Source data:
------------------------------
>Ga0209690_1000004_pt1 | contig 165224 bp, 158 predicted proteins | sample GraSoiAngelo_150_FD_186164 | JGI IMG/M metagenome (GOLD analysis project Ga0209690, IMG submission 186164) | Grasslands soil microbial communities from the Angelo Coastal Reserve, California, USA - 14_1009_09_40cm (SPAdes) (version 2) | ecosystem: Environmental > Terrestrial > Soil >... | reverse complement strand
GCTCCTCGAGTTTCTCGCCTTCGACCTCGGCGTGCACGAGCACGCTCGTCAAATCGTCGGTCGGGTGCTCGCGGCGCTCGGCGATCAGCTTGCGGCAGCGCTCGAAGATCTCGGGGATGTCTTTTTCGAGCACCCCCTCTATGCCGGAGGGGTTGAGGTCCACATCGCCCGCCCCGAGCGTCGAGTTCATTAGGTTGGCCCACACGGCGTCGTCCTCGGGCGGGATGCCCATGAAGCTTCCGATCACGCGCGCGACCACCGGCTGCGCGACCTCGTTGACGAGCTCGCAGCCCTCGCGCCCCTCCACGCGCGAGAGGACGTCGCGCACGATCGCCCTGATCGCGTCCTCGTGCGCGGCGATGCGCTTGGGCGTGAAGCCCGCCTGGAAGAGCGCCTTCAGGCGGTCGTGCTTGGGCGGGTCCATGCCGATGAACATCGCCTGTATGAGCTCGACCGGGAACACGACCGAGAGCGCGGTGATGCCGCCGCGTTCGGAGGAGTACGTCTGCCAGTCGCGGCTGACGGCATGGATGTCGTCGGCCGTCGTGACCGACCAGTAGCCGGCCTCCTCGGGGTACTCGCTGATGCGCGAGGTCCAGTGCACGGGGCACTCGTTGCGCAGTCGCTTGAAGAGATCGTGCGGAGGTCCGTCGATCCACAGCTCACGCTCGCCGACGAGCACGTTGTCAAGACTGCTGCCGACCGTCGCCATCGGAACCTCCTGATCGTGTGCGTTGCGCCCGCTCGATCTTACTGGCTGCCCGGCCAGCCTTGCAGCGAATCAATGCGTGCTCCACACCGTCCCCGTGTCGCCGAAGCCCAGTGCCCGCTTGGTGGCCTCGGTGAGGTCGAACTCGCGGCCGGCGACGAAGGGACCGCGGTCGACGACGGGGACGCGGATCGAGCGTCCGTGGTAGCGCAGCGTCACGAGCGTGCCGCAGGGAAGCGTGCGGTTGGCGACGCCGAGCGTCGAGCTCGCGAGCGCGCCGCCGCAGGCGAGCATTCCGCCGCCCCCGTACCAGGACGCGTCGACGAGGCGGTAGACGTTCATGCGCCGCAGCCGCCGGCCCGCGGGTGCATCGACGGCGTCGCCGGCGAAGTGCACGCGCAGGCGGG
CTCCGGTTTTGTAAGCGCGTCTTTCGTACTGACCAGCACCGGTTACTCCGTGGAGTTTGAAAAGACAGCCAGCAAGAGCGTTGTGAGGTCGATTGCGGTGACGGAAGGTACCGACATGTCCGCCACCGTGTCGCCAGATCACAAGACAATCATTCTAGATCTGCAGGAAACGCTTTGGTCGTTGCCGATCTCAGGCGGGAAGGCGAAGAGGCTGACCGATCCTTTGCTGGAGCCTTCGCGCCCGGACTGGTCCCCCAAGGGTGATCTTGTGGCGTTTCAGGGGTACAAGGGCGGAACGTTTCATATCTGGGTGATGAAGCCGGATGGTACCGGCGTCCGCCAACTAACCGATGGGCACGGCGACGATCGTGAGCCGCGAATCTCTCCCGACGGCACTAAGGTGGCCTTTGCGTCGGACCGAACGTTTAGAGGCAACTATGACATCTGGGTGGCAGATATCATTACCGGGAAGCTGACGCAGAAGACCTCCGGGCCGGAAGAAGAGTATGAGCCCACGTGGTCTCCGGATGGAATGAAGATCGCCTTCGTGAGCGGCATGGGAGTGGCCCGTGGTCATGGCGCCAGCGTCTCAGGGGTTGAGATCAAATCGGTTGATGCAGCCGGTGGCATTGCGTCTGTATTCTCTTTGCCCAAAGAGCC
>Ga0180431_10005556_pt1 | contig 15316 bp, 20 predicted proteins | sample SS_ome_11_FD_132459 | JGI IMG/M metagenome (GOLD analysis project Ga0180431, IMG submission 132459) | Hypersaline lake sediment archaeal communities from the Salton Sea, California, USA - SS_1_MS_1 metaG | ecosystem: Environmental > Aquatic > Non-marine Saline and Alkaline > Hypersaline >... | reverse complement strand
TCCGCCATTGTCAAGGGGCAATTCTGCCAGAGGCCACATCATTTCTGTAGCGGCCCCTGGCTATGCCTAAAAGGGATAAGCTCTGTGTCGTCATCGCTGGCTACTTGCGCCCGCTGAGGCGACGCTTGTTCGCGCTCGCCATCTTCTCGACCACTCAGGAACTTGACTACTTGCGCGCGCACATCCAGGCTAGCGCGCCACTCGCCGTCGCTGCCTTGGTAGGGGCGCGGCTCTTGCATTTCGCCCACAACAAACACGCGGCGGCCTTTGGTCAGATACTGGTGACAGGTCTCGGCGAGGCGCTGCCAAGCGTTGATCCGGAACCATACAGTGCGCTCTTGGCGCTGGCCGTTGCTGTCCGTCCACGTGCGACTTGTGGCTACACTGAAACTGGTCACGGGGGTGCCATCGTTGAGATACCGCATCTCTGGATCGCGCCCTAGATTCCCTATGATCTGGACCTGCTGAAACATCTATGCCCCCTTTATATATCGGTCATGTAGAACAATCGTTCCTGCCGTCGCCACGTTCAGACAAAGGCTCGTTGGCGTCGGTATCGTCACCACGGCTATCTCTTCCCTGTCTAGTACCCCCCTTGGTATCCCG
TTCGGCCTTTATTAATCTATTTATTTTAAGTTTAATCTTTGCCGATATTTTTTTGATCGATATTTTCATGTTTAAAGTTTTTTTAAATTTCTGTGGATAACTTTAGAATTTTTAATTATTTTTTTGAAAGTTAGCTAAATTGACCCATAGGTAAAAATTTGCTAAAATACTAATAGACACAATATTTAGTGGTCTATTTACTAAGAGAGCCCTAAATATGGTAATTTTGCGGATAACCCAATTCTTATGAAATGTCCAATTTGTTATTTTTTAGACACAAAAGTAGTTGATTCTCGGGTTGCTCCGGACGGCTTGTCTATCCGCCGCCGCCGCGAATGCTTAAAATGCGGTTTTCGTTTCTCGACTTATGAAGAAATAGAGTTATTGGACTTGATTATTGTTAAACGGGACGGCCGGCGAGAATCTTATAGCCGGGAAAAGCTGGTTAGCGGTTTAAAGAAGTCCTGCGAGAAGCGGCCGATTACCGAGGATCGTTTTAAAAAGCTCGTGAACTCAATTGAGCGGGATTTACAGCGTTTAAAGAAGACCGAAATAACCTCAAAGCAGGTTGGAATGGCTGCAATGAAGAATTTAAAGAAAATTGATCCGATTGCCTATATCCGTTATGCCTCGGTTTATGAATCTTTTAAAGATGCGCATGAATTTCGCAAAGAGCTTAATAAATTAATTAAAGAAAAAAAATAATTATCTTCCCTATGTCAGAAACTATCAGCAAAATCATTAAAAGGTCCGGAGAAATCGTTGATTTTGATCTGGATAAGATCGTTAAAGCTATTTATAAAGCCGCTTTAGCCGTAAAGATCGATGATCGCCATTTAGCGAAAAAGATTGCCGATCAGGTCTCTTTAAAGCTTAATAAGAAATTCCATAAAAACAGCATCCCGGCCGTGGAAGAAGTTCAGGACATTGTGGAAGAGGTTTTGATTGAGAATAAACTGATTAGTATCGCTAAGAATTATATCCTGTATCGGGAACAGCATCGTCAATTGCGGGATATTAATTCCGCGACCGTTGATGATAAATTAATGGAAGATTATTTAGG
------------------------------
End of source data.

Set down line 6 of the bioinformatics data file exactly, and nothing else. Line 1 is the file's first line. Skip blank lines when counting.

TTCGGCCTTTATTAATCTATTTATTTTAAGTTTAATCTTTGCCGATATTTTTTTGATCGATATTTTCATGTTTAAAGTTTTTTTAAATTTCTGTGGATAACTTTAGAATTTTTAATTATTTTTTTGAAAGTTAGCTAAATTGACCCATAGGTAAAAATTTGCTAAAATACTAATAGACACAATATTTAGTGGTCTATTTACTAAGAGAGCCCTAAATATGGTAATTTTGCGGATAACCCAATTCTTATGAAATGTCCAATTTGTTATTTTTTAGACACAAAAGTAGTTGATTCTCGGGTTGCTCCGGACGGCTTGTCTATCCGCCGCCGCCGCGAATGCTTAAAATGCGGTTTTCGTTTCTCGACTTATGAAGAAATAGAGTTATTGGACTTGATTATTGTTAAACGGGACGGCCGGCGAGAATCTTATAGCCGGGAAAAGCTGGTTAGCGGTTTAAAGAAGTCCTGCGAGAAGCGGCCGATTACCGAGGATCGTTTTAAAAAGCTCGTGAACTCAATTGAGCGGGATTTACAGCGTTTAAAGAAGACCGAAATAACCTCAAAGCAGGTTGGAATGGCTGCAATGAAGAATTTAAAGAAAATTGATCCGATTGCCTATATCCGTTATGCCTCGGTTTATGAATCTTTTAAAGATGCGCATGAATTTCGCAAAGAGCTTAATAAATTAATTAAAGAAAAAAAATAATTATCTTCCCTATGTCAGAAACTATCAGCAAAATCATTAAAAGGTCCGGAGAAATCGTTGATTTTGATCTGGATAAGATCGTTAAAGCTATTTATAAAGCCGCTTTAGCCGTAAAGATCGATGATCGCCATTTAGCGAAAAAGATTGCCGATCAGGTCTCTTTAAAGCTTAATAAGAAATTCCATAAAAACAGCATCCCGGCCGTGGAAGAAGTTCAGGACATTGTGGAAGAGGTTTTGATTGAGAATAAACTGATTAGTATCGCTAAGAATTATATCCTGTATCGGGAACAGCATCGTCAATTGCGGGATATTAATTCCGCGACCGTTGATGATAAATTAATGGAAGATTATTTAGG